Trump vs. Biden: Where they stand on health, economy more

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President Donald Trump and his Democratic challenger, Joe Biden, both promise sweeping progress over the next four years – via starkly different paths.

Trump, like many fellow Republicans, holds out tax reductions and regulatory cuts as economic cure-alls and frames himself as a conservative champion in seemingly endless culture wars. But the president, still trying to fashion himself as an outsider, offers little detail about how he’d pull the levers of government in a second term.

Biden, for his part, sounds every bit the Democratic standard-bearer as he frames the federal government as the collective force to combat the coronavirus, rebuild the economy and address centuries of institutional racism and systemic inequalities. A veteran of national politics, Biden also loves framing his deal-making past as proof he can do it again from the Oval Office.

It leaves Americans with an unambiguous choice. A look at where the rivals stand on key issues:

ECONOMY, TAXES

Decades-low unemployment and a soaring stock market were Trump’s calling cards before the pandemic. While the stock market has clawed much of its way back after cratering in the early weeks of the crisis, unemployment stood at 11.1 per cent in June, higher than the nadir of the Great Recession. There were still about 14.7 million fewer jobs last month than there were prior to the pandemic in February.

Trump has predicted that the US economy will rebound in the third and fourth quarters of this year and is set to take off like a rocket ship in the new year, a prediction that bakes in the assumption that a coronavirus vaccine or effective therapeutics have hit the market that allow life to get back to normal.

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He’s still advocating for a payroll tax cut, though such a measure faces stiff bipartisan opposition. Winning a second term and a mandate from voters might be his best hope at getting it through.

Biden pitches sweeping federal action as necessary to avoid an extended recession or depression and to address long-standing wealth inequality that disproportionately affects nonwhite Americans. His biggest-ticket plans: a USD 2 trillion, four-year push intended to eliminate carbon pollution in the U.S. energy grid by 2035 and a new government health insurance plan open to all working-age Americans (with generous subsidies).

He proposes new spending on education, infrastructure and small businesses, along with raising the national minimum wage to USD 15 an hour.

Biden would cover some but not all of the new costs by rolling back much of the 2017 GOP tax overhaul. He wants a corporate income tax rate of 28 per cent (lower than before but higher than now) and broad income and payroll tax hikes for individuals with more than USD 400,000 of annual taxable income.

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All that would generate an estimated USD 4 trillion or more over 10 years. Biden frames immigration as an economic matter, as well. He wants to expand legal immigration slots and offer a citizenship path for about 11 million residents who are in the country illegally but who, Biden notes, are already economic contributors as workers and consumers.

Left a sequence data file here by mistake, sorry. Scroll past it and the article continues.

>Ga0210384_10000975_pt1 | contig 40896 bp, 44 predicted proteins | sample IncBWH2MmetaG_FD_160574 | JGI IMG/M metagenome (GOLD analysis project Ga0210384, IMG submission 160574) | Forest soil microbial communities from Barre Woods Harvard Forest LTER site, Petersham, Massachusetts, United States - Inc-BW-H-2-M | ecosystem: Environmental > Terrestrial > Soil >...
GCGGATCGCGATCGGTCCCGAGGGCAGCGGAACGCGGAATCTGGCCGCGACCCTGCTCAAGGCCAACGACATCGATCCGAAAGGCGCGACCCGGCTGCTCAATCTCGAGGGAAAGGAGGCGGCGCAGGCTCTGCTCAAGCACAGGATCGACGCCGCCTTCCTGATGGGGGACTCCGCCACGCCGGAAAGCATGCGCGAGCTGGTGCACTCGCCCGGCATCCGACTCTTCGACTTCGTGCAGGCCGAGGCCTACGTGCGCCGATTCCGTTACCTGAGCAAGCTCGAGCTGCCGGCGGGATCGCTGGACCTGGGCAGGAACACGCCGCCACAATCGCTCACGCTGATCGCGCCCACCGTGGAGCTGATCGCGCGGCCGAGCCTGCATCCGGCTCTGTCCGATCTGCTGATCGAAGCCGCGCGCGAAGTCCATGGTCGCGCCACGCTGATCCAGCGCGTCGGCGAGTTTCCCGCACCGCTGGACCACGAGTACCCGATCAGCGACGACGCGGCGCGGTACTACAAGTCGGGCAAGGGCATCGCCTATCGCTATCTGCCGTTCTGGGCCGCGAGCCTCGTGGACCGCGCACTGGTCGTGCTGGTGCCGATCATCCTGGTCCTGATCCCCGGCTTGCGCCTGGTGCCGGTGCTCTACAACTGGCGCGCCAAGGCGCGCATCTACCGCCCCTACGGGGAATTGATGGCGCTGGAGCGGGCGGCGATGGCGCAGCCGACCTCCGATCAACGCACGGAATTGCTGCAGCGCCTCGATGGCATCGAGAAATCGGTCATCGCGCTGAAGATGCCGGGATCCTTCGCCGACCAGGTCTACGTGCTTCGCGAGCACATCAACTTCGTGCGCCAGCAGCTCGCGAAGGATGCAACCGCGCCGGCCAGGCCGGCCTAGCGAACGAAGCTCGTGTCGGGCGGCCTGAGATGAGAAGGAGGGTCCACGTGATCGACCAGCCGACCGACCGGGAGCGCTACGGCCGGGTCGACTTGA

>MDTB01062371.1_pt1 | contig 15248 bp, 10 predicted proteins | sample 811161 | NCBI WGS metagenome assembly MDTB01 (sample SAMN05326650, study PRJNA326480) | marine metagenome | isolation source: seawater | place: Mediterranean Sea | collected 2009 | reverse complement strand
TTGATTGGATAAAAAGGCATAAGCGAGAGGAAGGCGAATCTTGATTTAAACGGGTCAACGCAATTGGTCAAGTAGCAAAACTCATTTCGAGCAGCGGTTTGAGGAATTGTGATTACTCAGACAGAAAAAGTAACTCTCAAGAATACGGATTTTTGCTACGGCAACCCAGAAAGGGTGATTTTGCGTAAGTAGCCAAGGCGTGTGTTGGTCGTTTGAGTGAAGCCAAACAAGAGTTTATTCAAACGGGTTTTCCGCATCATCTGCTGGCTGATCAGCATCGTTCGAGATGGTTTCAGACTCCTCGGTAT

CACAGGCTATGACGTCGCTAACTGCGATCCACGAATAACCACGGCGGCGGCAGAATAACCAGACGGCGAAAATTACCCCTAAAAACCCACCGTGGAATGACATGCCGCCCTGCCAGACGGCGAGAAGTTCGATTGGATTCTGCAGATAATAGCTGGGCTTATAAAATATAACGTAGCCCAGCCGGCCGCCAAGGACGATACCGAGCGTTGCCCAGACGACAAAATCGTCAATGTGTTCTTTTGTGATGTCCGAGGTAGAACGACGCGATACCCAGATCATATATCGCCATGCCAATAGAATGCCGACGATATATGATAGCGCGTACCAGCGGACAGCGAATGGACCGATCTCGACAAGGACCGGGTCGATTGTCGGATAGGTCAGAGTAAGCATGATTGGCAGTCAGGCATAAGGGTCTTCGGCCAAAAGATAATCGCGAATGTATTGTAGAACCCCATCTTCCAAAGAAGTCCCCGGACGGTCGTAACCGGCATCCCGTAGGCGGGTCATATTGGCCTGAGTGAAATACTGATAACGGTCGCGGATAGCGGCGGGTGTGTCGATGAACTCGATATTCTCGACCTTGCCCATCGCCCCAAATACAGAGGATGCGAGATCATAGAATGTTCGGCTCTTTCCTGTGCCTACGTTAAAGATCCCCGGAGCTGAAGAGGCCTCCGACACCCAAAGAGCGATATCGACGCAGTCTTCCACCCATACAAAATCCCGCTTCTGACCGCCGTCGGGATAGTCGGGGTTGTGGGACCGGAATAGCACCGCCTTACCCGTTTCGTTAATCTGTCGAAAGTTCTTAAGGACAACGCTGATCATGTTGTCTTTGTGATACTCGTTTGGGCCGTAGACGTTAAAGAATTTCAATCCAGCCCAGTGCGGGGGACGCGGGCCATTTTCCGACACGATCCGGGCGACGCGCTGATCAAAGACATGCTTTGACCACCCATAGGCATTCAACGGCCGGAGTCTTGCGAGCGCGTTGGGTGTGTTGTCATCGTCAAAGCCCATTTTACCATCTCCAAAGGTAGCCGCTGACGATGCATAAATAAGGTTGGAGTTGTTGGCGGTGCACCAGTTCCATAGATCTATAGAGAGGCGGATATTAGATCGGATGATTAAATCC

EDUCATION

Trump has used his push for schools to fully reopen this fall amid the pandemic as an opportunity to spotlight his support for charter schools and school choice.

Education Secretary Betsy DeVos, a longtime proponent of charter schools and school voucher programs, has suggested that families be allowed to take federal money allotted to school districts that don’t open and spend it in private schools that do open.

For most of Trump’s first term, his administration has sought major increases to federal charter school grant aid. But Congress has responded with relatively small increases.

With higher education, Trump has repeatedly complained that campuses are beset by radical left indoctrination. He recently threatened to defund universities, saying that he was having the Treasury Department reexamine tax-exempt status and federal funding of unspecified schools.

Biden wants the federal government to partner with states to make public higher education tuition-free for any student in a household earning up to USD 125,000 annually. The assistance would extend to everyone attending two-year schools, regardless of income. He also proposes sharply increasing aid for historically Black colleges.

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His overall education plans carry a 10-year price tag of about USD 850 billion.

He calls for universal access to prekindergarten programs for 3- and 4-year-olds; tripling Title I spending for schools with higher concentrations of students from low-income households; more support for non-classroom positions like on-campus social workers; federal infrastructure spending for public school buildings; and covering schools’ costs to comply with federal disability laws.

Biden also opposes taxpayer money being routed to for-profit charter school businesses, and he’s pledged that his secretary of education will have classroom teaching experience.

HEALTH CARE

As a candidate for the White House, Trump promised that he would immediately replace President Barack Obama’s health care law with a plan of his own that would provide insurance for everybody.

Biden wants a Medicare-like public option to compete alongside private insurance markets for working-age Americans, while increasing premium subsidies that many working-class and middle-class workers use already under the Affordable Care Act.

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